I was sitting with the manager of a boutique hotel in Buenos Aires, Argentina. And she showed me the hotel's Web site. “We need to change that Web site”, she said, “but I'm afraid that we'll lose our place on Google. Who knows, maybe we'll go down in the ranking”.
And my answer was: “Why do you care about Google?”
It's my question to you as well: Why do you care about Google?
You care about Google (and all other search engines) because someone told you to care, right? But why does it matter? And how does it matter? In the case of the hotel it didn't matter at all. I'll tell you why of course. Think of what you do when you're visiting a place.
You go to Google (as a customer) and you type “Hotels Buenos Aires” or “Hotels San Francisco”. And guess what comes up? Yes a list of hotels do come up. And yes, those are those are those big shot hotels that most of us could never compete with. But wait there's something else.
It's something called Trip Advisor…
And like the average tourist, I completely and totally ignore those big shot hotels and head straight to the links on Trip Advisor. And of course, I look at the ratings. I do want my hotel to be comfortable, convenient, reasonable etc. And guess what? Those 35 million folks on Trip Advisor help me make up my mind.
Google didn't help at all. Trip Advisor did.
And no matter what I (as the hotel owner) do to shake Trip Advisor off its perch, I can't do a thing. It's right there at the top. And then those snooty hotels are above it. Now all I can do, is get to the top of Trip Advisor. Ah, now there's an idea. If my hotel is really good, then all I really have to do to get to the top of Trip Advisor is get a whole bunch of testimonials (800 are better than 20). I have to get a whole bunch of high-rated testimonials.
And I have to get the folks who stayed at the hotel to write their experience on Trip Advisor. And of course Trip Advisor is no dummy, but if your hotel is legit then guess what? You'll rise to the top of Trip Advisor.
So the customer goes to Trip Advisor (and then takes a small detour to your hotel's Web site)
The customer checks out the photos on Trip Advisor and often makes a trip to your Web site. They want to see more details, it seems. But where does your Google strategy come into all of this? It doesn't. And you shouldn't care. Because as long as you're at the top of Trip Advisor (and other travel Web sites such as Venere.com etc) you'll get a steady stream of traffic to your hotel.
In this case, the hotel was doing pretty well too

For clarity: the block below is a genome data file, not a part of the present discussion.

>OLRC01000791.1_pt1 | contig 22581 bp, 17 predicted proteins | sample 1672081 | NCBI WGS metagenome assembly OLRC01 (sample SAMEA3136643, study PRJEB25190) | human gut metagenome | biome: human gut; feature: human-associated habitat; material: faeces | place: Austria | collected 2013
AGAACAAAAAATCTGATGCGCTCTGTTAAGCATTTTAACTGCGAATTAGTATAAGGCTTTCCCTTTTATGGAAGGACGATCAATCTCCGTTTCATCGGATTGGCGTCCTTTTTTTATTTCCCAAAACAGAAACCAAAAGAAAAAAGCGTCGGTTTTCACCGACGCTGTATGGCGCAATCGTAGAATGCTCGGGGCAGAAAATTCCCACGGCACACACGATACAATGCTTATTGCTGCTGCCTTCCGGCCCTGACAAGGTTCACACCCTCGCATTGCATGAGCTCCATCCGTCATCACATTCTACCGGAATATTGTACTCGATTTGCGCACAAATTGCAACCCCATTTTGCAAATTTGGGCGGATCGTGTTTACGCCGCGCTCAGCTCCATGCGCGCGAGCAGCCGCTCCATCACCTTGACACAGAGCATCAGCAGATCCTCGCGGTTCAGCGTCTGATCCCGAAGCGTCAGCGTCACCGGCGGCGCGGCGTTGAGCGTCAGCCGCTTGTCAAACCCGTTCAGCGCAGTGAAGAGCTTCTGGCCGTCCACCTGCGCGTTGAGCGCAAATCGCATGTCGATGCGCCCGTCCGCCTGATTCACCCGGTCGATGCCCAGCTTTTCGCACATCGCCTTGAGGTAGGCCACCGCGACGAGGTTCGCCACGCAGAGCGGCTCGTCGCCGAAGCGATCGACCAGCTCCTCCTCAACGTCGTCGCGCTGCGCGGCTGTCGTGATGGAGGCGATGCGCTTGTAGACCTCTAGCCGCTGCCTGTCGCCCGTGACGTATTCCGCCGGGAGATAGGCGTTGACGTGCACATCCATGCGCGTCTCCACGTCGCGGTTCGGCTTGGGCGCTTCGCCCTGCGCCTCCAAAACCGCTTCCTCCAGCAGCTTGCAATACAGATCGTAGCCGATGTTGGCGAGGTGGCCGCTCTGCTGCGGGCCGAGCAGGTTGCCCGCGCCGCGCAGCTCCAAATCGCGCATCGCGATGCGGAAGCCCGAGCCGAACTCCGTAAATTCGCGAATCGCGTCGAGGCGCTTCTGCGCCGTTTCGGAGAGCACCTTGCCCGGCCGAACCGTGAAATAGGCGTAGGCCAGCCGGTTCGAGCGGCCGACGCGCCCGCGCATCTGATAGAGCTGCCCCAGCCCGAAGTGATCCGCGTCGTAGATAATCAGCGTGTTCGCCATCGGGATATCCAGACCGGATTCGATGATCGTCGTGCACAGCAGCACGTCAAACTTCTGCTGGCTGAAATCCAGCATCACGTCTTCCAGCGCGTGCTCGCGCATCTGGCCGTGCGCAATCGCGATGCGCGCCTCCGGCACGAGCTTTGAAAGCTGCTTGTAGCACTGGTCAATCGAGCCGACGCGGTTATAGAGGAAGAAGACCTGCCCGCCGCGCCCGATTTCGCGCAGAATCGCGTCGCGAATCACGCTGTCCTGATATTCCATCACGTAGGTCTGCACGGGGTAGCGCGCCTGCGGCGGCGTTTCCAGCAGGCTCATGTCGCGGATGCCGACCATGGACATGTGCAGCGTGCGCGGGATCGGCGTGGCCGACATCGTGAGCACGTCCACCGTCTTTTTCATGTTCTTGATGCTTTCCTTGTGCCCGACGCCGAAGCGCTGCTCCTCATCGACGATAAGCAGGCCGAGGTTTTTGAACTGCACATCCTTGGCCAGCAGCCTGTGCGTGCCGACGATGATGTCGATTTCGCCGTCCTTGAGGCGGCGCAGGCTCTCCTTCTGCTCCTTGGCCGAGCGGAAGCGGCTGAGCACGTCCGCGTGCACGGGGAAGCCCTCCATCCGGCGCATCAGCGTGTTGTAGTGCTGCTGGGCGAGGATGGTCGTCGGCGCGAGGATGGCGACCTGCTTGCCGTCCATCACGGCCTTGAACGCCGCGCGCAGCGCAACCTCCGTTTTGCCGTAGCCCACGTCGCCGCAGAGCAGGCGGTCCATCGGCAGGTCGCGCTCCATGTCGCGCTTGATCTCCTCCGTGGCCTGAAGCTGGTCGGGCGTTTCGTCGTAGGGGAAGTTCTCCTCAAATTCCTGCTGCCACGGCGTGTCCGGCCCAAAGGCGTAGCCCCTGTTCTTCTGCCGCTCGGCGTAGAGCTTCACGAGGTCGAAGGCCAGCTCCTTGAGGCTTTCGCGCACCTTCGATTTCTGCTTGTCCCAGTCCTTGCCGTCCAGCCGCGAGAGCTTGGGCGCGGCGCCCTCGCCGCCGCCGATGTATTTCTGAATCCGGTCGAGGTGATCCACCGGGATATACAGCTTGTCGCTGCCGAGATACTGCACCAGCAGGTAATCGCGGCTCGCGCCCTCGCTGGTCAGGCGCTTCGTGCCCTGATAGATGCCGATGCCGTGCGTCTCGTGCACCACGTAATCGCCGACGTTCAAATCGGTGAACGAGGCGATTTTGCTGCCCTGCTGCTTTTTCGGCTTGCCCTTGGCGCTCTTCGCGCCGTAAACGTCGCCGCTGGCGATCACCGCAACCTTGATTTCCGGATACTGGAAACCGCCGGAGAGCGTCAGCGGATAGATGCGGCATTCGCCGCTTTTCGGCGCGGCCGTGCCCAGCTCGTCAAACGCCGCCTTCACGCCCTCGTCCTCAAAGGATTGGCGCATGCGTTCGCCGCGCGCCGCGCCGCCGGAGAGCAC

They had an occupancy rate of about 80%. But that means they were empty 20% of the time. It was a really small hotel (just seven rooms) but even that 20% was costing them over $60,000 in revenues a year.
They were so fussed over the whole Google thing that they were effectively walking away from $60,000 a year. And the biggest reason they were making this mistake is that they weren't visualising the journey of their customer.
So what's the journey of your customer?
It's more than possible that you get a lot of customers from Google and other search engines. But it's also possible that you pay too much homage to the search engine gods than you should. For example at Psychotactics.com (that's our site), we get a truckload of folks from Google.
But that's just traffic. And there's a difference between traffic and customers. And our best paying customers don't mostly come from Google. We have our own “Trip Advisor”: We call them strategic alliances.
They may send us more customers than Google, or even fewer customers than Google. And yet the majority of those customers buy our products, come to our courses and stay with us for many years (some have been around since 2002).
This game of tracking the customer's route should be your top priority
Let's say you're a consultant. Now you can play with search engines all year long—or you can write a book. Look around you and you'll see several dozen new names in the world of publishing. These folks were unknown a year or two ago.
Now with their books on Amazon (and other book stores) they get lucrative contracts, speaking engagements and a whole bunch of customers coming their way—from Amazon—not from the search engines.
Of course the skeptics may have their daggers out
Every author doesn't become famous. Every Web site can't always find alliances easily. Every hotel can't climb to the top 3 (or even the top 10) in their city. And yet, it's being done.
The tiny boutique hotel is sitting at #9 in city full of hundreds of hotels. Print on demand publishing (and traditional publishing) has made the average Joe Snow into a superhero. There are hundreds and thousands, even millions of businesses that directly benefit from Google's aura.
And there are just as many who don't.
The best strategy you can have is to:
1) Track where your best customers are coming from.
2) If you're unsure, try and work out how your customers find your competition.
3) Books, Alliances, Reports etc. They all work very, very well. You just haven't been paying attention.
Most of all step into the shoes of your customer for a change.
Think like they do. Act like they do. And find out where they're coming from. You may well be surprised. They may be coming from Google after all.
(Have a look before August 8, 2010)
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